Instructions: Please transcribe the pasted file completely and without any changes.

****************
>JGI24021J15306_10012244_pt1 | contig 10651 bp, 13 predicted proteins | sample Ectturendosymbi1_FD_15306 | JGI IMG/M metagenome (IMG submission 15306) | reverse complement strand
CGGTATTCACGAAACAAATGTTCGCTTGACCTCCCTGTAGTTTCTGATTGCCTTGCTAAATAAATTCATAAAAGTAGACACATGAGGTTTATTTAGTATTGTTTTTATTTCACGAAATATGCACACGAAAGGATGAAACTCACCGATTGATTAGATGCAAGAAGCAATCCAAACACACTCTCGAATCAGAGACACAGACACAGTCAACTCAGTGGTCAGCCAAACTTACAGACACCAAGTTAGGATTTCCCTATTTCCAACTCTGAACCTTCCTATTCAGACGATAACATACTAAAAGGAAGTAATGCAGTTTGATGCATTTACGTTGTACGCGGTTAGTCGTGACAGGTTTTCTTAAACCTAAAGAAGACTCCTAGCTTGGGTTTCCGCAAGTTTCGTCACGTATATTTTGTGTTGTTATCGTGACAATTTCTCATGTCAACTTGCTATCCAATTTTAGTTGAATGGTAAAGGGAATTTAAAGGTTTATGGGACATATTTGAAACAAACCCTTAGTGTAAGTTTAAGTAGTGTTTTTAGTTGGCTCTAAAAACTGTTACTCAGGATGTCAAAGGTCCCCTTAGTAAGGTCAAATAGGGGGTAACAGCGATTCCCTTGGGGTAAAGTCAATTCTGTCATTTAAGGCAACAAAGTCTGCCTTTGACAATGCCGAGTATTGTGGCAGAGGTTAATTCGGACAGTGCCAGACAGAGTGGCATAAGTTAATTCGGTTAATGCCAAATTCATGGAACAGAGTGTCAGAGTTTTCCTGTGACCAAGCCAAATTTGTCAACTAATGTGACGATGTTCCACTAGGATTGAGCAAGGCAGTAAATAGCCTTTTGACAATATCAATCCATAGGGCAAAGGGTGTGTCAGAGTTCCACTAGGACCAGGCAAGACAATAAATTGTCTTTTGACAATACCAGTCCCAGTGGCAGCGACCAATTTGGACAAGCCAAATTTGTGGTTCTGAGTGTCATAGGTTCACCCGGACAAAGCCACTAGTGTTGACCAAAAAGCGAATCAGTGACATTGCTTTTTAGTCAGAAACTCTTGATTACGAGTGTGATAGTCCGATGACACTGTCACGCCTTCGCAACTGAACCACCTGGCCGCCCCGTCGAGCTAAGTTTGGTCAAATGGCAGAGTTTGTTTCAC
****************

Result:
>JGI24021J15306_10012244_pt1 | contig 10651 bp, 13 predicted proteins | sample Ectturendosymbi1_FD_15306 | JGI IMG/M metagenome (IMG submission 15306) | reverse complement strand
CGGTATTCACGAAACAAATGTTCGCTTGACCTCCCTGTAGTTTCTGATTGCCTTGCTAAATAAATTCATAAAAGTAGACACATGAGGTTTATTTAGTATTGTTTTTATTTCACGAAATATGCACACGAAAGGATGAAACTCACCGATTGATTAGATGCAAGAAGCAATCCAAACACACTCTCGAATCAGAGACACAGACACAGTCAACTCAGTGGTCAGCCAAACTTACAGACACCAAGTTAGGATTTCCCTATTTCCAACTCTGAACCTTCCTATTCAGACGATAACATACTAAAAGGAAGTAATGCAGTTTGATGCATTTACGTTGTACGCGGTTAGTCGTGACAGGTTTTCTTAAACCTAAAGAAGACTCCTAGCTTGGGTTTCCGCAAGTTTCGTCACGTATATTTTGTGTTGTTATCGTGACAATTTCTCATGTCAACTTGCTATCCAATTTTAGTTGAATGGTAAAGGGAATTTAAAGGTTTATGGGACATATTTGAAACAAACCCTTAGTGTAAGTTTAAGTAGTGTTTTTAGTTGGCTCTAAAAACTGTTACTCAGGATGTCAAAGGTCCCCTTAGTAAGGTCAAATAGGGGGTAACAGCGATTCCCTTGGGGTAAAGTCAATTCTGTCATTTAAGGCAACAAAGTCTGCCTTTGACAATGCCGAGTATTGTGGCAGAGGTTAATTCGGACAGTGCCAGACAGAGTGGCATAAGTTAATTCGGTTAATGCCAAATTCATGGAACAGAGTGTCAGAGTTTTCCTGTGACCAAGCCAAATTTGTCAACTAATGTGACGATGTTCCACTAGGATTGAGCAAGGCAGTAAATAGCCTTTTGACAATATCAATCCATAGGGCAAAGGGTGTGTCAGAGTTCCACTAGGACCAGGCAAGACAATAAATTGTCTTTTGACAATACCAGTCCCAGTGGCAGCGACCAATTTGGACAAGCCAAATTTGTGGTTCTGAGTGTCATAGGTTCACCCGGACAAAGCCACTAGTGTTGACCAAAAAGCGAATCAGTGACATTGCTTTTTAGTCAGAAACTCTTGATTACGAGTGTGATAGTCCGATGACACTGTCACGCCTTCGCAACTGAACCACCTGGCCGCCCCGTCGAGCTAAGTTTGGTCAAATGGCAGAGTTTGTTTCAC